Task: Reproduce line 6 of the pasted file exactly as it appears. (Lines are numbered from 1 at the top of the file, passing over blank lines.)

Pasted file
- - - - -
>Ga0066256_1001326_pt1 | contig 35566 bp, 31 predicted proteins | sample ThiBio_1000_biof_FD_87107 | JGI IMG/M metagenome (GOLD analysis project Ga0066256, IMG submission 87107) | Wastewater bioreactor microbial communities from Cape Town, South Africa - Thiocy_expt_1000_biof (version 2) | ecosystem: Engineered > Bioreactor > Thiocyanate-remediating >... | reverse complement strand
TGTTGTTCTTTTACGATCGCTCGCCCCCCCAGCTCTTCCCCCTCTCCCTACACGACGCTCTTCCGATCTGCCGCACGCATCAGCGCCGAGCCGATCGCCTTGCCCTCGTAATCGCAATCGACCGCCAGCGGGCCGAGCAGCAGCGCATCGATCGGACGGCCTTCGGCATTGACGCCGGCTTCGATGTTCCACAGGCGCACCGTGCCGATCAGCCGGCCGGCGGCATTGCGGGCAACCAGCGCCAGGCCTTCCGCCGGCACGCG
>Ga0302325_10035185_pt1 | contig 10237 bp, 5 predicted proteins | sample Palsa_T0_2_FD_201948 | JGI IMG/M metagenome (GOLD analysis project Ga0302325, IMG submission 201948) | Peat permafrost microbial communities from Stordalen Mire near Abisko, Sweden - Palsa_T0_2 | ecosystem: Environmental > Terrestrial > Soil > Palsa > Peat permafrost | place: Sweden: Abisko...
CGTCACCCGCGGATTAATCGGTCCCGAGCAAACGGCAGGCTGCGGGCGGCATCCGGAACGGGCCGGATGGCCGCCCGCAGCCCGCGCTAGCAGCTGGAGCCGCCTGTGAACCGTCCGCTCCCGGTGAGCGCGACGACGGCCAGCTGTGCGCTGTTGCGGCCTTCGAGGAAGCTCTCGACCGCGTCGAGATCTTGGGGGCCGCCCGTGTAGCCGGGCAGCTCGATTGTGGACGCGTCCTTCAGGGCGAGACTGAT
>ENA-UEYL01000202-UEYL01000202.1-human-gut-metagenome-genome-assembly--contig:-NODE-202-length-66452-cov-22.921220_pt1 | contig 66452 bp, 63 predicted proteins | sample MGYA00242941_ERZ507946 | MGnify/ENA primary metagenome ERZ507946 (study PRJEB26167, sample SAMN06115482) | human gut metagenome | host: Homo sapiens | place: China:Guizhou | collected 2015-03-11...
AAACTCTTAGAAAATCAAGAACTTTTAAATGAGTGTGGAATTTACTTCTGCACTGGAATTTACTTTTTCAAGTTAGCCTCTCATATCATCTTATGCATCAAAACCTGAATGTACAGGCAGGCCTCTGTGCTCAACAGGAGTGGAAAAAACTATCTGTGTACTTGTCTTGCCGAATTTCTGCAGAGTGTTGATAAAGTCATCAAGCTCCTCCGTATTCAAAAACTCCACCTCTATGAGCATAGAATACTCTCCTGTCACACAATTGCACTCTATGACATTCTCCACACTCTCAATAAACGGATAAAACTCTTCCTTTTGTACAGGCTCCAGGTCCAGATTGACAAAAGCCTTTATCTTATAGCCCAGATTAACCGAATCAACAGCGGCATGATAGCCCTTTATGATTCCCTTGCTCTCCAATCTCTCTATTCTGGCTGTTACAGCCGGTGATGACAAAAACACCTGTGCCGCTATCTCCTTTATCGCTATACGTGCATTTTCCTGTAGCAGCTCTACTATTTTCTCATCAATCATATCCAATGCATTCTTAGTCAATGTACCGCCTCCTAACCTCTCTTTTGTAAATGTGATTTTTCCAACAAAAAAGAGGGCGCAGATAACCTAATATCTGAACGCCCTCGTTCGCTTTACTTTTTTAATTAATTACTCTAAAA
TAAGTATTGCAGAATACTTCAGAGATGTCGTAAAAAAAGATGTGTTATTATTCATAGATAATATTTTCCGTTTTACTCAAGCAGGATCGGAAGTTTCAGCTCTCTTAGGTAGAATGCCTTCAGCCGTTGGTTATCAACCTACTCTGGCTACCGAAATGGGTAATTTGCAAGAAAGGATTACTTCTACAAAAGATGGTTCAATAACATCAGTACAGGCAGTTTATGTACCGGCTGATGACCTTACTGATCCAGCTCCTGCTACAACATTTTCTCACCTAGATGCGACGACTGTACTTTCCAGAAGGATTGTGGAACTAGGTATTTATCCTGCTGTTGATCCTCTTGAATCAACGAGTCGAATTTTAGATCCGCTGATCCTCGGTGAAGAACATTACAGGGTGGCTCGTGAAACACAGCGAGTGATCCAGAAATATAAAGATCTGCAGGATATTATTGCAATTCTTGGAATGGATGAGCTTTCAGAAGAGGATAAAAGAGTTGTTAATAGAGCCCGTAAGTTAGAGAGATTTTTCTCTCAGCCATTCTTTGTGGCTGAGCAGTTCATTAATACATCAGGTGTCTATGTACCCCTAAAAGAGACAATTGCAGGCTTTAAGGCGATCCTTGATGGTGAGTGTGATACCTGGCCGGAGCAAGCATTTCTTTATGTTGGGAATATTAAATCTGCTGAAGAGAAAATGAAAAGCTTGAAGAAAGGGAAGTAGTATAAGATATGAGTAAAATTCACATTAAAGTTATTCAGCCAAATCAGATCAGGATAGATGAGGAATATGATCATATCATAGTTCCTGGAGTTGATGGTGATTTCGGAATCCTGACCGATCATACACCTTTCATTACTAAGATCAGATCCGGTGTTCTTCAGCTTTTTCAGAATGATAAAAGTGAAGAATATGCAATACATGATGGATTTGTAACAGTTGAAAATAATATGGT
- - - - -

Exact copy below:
AAACTCTTAGAAAATCAAGAACTTTTAAATGAGTGTGGAATTTACTTCTGCACTGGAATTTACTTTTTCAAGTTAGCCTCTCATATCATCTTATGCATCAAAACCTGAATGTACAGGCAGGCCTCTGTGCTCAACAGGAGTGGAAAAAACTATCTGTGTACTTGTCTTGCCGAATTTCTGCAGAGTGTTGATAAAGTCATCAAGCTCCTCCGTATTCAAAAACTCCACCTCTATGAGCATAGAATACTCTCCTGTCACACAATTGCACTCTATGACATTCTCCACACTCTCAATAAACGGATAAAACTCTTCCTTTTGTACAGGCTCCAGGTCCAGATTGACAAAAGCCTTTATCTTATAGCCCAGATTAACCGAATCAACAGCGGCATGATAGCCCTTTATGATTCCCTTGCTCTCCAATCTCTCTATTCTGGCTGTTACAGCCGGTGATGACAAAAACACCTGTGCCGCTATCTCCTTTATCGCTATACGTGCATTTTCCTGTAGCAGCTCTACTATTTTCTCATCAATCATATCCAATGCATTCTTAGTCAATGTACCGCCTCCTAACCTCTCTTTTGTAAATGTGATTTTTCCAACAAAAAAGAGGGCGCAGATAACCTAATATCTGAACGCCCTCGTTCGCTTTACTTTTTTAATTAATTACTCTAAAA